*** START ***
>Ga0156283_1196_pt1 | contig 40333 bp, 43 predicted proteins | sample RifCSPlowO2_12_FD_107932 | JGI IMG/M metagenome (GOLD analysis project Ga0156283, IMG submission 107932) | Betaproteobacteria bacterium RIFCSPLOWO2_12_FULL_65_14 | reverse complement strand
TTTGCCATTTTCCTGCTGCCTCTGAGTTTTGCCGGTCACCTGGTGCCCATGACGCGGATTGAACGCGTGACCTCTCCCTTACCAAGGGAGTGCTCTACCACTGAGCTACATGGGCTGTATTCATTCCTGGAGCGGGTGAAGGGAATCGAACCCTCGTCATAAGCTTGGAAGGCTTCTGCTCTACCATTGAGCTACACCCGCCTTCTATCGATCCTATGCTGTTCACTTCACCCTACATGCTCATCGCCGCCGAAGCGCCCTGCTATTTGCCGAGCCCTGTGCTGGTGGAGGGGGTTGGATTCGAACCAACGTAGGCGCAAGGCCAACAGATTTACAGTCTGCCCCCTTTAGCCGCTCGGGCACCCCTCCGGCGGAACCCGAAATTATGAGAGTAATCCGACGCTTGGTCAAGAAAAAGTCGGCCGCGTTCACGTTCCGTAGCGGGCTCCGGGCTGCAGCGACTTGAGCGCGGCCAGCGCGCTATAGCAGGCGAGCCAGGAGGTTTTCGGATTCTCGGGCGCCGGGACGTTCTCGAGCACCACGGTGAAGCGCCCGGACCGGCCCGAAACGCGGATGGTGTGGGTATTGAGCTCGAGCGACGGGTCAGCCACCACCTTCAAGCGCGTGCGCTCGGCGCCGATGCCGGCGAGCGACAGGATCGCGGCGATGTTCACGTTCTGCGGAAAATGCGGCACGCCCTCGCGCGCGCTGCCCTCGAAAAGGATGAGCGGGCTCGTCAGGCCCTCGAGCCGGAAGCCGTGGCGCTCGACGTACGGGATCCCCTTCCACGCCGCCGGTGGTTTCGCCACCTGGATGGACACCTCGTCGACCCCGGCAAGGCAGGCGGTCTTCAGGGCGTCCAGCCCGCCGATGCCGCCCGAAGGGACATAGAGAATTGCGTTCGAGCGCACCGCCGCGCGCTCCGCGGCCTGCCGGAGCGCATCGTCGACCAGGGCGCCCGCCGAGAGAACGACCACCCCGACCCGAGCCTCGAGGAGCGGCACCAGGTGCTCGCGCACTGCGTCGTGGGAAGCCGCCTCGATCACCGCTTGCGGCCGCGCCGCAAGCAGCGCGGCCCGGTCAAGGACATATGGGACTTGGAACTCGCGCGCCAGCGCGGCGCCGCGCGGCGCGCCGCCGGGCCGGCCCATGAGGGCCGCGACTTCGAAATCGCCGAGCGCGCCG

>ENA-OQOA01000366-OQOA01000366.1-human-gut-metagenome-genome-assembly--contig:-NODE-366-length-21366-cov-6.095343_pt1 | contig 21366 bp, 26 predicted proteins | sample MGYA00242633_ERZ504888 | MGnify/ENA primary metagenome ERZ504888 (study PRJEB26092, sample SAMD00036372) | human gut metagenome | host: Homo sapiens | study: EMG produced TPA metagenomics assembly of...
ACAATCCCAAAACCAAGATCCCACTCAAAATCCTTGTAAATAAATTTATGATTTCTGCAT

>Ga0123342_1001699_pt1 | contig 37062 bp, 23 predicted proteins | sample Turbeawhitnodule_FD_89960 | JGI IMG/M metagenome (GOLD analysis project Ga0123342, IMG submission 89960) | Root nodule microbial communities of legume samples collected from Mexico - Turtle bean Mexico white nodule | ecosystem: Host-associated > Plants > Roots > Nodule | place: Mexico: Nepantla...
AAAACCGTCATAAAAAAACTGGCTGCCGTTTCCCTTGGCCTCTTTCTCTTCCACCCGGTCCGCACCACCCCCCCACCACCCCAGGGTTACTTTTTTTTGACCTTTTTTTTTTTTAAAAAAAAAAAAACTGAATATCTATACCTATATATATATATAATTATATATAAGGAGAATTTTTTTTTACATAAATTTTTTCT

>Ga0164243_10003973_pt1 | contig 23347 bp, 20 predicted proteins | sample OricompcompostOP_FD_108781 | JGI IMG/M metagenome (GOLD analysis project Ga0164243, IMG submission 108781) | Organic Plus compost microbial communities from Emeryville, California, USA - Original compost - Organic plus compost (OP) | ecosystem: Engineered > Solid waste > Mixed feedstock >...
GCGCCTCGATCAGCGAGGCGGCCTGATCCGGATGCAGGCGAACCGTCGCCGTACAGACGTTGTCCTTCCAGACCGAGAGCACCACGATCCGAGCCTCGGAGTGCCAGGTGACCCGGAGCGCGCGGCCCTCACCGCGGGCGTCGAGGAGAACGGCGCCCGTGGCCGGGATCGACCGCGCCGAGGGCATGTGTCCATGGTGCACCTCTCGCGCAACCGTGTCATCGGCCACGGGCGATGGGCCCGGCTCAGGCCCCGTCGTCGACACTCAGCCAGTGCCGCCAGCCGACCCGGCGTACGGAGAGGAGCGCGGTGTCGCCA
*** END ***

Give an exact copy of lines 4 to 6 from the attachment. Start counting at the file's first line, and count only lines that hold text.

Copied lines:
ACAATCCCAAAACCAAGATCCCACTCAAAATCCTTGTAAATAAATTTATGATTTCTGCAT

>Ga0123342_1001699_pt1 | contig 37062 bp, 23 predicted proteins | sample Turbeawhitnodule_FD_89960 | JGI IMG/M metagenome (GOLD analysis project Ga0123342, IMG submission 89960) | Root nodule microbial communities of legume samples collected from Mexico - Turtle bean Mexico white nodule | ecosystem: Host-associated > Plants > Roots > Nodule | place: Mexico: Nepantla...
AAAACCGTCATAAAAAAACTGGCTGCCGTTTCCCTTGGCCTCTTTCTCTTCCACCCGGTCCGCACCACCCCCCCACCACCCCAGGGTTACTTTTTTTTGACCTTTTTTTTTTTTAAAAAAAAAAAAACTGAATATCTATACCTATATATATATATAATTATATATAAGGAGAATTTTTTTTTACATAAATTTTTTCT